September 13, 2010

Eggplant and Mushroom Lasagna

When we think back to our cooking and eating when we first moved in together in grad school, we're pretty amazed at how much better we are now. Well, at the cooking part anyway - we've always been good at eating. Back then, we pretty much had a rotation of about three dishes that we made - and some were definitely better than others.

This vegetable lasagna is one of the few tried and true dishes that we have been making ever since we started cooking together, though naturally with a few tweaks and modifications along the way. One major change we've made was to use béchamel instead of ricotta - we find that the sauce does a better job of holding the dish together, and with the parmesan it adds a creamy texture and savory taste. Eggplant and mushrooms are such hearty and flavorful vegetables that even if you're used to meat in your lasagna, we don't think you'll miss it here.
We feel obliged to tell you that this dish involves preparing several different ingredients separately (tomato sauce, béchamel sauce, eggplant, and mushrooms) then assembling, so there are a fair number of steps and dishes involved. It definitely helps to get the "no boil" lasagna - the noodles cook through from the liquid in the sauces while the dish bakes, and you're saved one dirty pot. And you can do a lot of things at once - first get the eggplant in the oven, then start the tomato sauce if you're making it, then you can do mushrooms and béchamel while the eggplant bakes and the tomato sauce simmers. And you can clean up dishes as you go and while the lasagna bakes so you're not faced with a sink full of dishes when your belly is full of lasagna.

Eggplant and Mushroom Lasagna (serves 4)
- 6 lasagna noodles, cooked or "no boil"
- 1 small to medium sized eggplant
- 1/2 lb mushrooms (we used portobello, but any kind will do)
- 1 cup tomato sauce
- 1 cup béchamel sauce (recipe below)
- 1 cup grated mozzarella cheese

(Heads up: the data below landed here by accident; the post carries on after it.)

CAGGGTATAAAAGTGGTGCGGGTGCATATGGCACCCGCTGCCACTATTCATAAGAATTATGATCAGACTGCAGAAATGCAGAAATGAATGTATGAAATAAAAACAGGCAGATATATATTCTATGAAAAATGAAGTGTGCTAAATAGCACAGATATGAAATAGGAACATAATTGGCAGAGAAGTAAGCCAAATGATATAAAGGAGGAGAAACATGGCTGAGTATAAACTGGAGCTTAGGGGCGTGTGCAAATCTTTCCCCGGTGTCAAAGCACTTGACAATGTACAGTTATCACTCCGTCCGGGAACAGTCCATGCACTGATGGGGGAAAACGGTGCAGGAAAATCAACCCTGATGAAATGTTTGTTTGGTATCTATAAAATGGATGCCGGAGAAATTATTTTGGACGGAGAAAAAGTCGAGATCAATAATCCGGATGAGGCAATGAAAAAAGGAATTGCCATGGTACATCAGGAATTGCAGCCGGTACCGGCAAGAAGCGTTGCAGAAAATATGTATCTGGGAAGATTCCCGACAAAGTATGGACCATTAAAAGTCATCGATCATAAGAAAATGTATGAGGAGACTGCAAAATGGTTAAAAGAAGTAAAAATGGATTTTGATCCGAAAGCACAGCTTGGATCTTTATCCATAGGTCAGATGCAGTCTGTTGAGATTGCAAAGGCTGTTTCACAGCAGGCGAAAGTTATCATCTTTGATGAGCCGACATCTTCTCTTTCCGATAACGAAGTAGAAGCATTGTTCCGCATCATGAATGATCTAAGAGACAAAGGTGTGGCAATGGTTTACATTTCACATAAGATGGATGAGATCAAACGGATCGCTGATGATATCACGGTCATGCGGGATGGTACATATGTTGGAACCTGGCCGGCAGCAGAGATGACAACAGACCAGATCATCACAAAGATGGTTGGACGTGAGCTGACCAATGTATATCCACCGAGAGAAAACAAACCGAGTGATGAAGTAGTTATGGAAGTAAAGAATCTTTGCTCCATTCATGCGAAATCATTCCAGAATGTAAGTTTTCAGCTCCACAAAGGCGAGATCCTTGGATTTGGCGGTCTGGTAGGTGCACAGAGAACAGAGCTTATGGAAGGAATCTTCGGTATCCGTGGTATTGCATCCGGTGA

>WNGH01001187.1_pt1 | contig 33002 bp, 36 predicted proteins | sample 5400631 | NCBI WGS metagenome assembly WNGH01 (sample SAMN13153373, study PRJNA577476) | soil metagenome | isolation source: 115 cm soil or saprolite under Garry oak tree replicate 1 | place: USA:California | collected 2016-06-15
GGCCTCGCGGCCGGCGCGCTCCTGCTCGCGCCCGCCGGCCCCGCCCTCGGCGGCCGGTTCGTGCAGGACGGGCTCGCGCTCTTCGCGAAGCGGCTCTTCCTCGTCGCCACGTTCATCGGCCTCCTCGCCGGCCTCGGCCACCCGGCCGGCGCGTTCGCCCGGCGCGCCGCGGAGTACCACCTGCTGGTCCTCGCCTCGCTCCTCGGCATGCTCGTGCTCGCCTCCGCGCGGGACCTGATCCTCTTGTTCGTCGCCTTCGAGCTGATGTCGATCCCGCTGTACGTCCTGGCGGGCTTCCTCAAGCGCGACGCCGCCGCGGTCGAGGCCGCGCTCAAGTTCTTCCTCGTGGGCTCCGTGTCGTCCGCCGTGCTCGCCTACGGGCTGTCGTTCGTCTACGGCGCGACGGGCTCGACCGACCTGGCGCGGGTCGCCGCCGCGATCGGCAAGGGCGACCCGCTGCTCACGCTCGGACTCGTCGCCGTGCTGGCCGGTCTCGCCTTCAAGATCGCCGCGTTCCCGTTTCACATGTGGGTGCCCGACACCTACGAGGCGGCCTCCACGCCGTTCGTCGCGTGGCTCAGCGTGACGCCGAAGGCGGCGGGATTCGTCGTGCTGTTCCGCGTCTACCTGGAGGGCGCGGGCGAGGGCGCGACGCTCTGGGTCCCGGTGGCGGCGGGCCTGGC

- 1/4 cup grated parmesan cheese

Preheat the oven to 400 degrees. Slice the eggplant into 1/2 inch thick rounds and place them on a baking sheet. Brush both sides with olive oil and put in the oven; bake until they are tender (about 30 minutes).

Meanwhile, make the tomato sauce - you can use the same recipe we described in our Middle Eastern Meatballs post, but leave out the cayenne (or leave it in, as you like).
Slice the mushrooms and heat some olive oil in a skillet over medium high heat. When the oil is hot, add the mushrooms, season with salt and pepper, and cook until all the water has evaporated and the mushrooms begin to brown (about 10 minutes).

Make the Béchamel Sauce:
- 2 tbsp butter
- 2 tbsp flour
- 1 cup milk
- 1/4 cup parmesan cheese
- Salt and black pepper to taste

Melt the butter in a small saucepan over medium low heat. Stir in the flour and let the two cook together for three or four minutes (the mixture should be bubbling). Whisk in the milk and turn the heat up to medium. Keep stirring until the milk thickens to the texture of a cream sauce. Add parmesan, salt, and pepper to taste.
Finally, assemble your lasagna: Cover the bottom of a 9 inch square baking dish with a thin layer of tomato sauce. Put down two noodles, and cover them with a third of the béchamel. Layer on half the eggplant and half the mushrooms and cover with one third of the mozzarella cheese. Then start again: tomato sauce, noodles, béchamel, vegetables, cheese; one more layer of tomato sauce (save a little for the top), noodle, béchamel, tomato sauce, and cheese, and you're done.
Sprinkle the parmesan on top, cover the dish with tinfoil, and bake at 375 degrees for fifteen minutes. Remove the foil top and let the dish bake another fifteen minutes. And the best part - this dish is even better reheated, so we always make a batch large enough for at least another meal.